> place. (Not impossible but certainly confusing.) There is little in common
> due to such a vast distance and divergence of history. The pattern of
> thinking is entirely different.

Well, then brace for every Cockney, if you ever make it to London. Cabbies can seem to be unintelligible.

> (BTW, I was somewhat disappointed to hear that Australia has gone a bit
> crazy with citizenship requirements for its politicians, even contra those
> with dual British citizenship. It's already impractical that U.S. demands
> birther rights, but are others really so petty to demand such fake
> righteousness too?? Bah, politics, always complaining but never truly
> helping anybody.)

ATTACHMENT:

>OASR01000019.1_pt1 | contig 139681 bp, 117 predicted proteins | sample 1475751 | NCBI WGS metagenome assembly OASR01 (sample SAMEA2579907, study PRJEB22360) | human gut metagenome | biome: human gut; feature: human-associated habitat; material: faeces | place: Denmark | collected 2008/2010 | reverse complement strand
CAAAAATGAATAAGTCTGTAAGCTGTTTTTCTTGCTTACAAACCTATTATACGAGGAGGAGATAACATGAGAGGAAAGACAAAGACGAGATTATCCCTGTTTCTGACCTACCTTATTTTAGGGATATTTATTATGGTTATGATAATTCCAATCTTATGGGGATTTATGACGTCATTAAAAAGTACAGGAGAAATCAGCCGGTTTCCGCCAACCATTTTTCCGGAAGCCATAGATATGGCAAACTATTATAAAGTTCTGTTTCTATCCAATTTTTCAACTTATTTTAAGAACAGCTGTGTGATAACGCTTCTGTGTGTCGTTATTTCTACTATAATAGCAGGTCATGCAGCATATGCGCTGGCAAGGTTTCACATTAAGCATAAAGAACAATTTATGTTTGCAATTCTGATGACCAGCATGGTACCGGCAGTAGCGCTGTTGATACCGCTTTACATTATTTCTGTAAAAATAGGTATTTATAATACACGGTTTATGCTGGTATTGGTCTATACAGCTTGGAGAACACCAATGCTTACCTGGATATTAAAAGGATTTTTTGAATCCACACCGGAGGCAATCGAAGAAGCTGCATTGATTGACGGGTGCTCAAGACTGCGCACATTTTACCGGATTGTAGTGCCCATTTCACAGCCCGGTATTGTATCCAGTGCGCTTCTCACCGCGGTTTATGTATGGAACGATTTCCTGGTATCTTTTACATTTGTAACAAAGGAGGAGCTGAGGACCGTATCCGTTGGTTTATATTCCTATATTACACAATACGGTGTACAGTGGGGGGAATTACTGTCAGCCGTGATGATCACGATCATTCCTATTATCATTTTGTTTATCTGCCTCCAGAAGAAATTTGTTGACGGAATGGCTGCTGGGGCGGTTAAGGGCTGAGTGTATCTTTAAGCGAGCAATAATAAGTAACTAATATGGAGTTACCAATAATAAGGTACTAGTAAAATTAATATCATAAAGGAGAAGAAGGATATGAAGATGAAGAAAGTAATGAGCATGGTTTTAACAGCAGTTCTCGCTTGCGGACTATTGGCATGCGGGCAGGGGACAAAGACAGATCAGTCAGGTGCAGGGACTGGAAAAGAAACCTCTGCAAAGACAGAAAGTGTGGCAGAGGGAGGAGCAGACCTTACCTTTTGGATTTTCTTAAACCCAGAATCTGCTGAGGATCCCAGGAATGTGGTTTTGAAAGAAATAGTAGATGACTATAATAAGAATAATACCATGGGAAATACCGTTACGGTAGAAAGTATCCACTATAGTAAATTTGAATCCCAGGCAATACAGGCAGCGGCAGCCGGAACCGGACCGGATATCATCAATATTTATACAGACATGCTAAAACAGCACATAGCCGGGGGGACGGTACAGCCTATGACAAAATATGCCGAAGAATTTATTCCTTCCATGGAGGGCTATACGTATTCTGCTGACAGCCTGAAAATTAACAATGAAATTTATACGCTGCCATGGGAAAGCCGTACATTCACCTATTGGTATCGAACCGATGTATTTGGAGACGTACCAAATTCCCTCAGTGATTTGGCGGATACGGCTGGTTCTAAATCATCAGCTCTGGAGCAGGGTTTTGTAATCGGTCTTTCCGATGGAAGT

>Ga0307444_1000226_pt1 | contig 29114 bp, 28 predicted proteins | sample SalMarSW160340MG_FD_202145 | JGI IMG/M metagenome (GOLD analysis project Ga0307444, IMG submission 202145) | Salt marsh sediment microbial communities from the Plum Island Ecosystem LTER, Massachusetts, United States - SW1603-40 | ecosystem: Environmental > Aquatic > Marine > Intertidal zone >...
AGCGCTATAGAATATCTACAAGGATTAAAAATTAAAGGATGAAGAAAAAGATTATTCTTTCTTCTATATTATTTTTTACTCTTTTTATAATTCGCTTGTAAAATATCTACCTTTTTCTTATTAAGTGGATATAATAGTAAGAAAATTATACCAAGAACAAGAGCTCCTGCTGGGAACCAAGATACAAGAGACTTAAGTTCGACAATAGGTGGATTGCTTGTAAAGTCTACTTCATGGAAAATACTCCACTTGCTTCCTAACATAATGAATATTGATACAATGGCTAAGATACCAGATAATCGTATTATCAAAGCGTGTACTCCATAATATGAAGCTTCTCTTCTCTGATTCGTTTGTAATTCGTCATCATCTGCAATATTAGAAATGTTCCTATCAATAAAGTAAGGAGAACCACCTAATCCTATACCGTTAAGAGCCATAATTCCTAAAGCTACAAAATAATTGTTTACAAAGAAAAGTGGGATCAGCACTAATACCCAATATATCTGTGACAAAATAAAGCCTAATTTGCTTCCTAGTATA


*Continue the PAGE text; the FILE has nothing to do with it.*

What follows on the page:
There are some constraints here too, and in the same period there was a bit of noise.

The bigger noise here was about Turks and Moroccans with dual passport returning to the other country but keeping social security based on their Dutch passport, often relating to those countries (and then specially Turkey) trying to influence their diaspora.

> (Xenophobia is dumb, but the only thing worse is when such a buzzword
> becomes so common as to label most people that unfairly, for fake political
> purposes, which then defeats the point and waters it all down. The modern
> outrage culture sucks, always looking for someone to harass.)

Yes. Definitely. Even the problems that there are (of which are dual passports are one per definition specially if such rights are inheritable since that promotes fundamental inequality) are usually totally glossed over with 18th century nationalistic sentiments.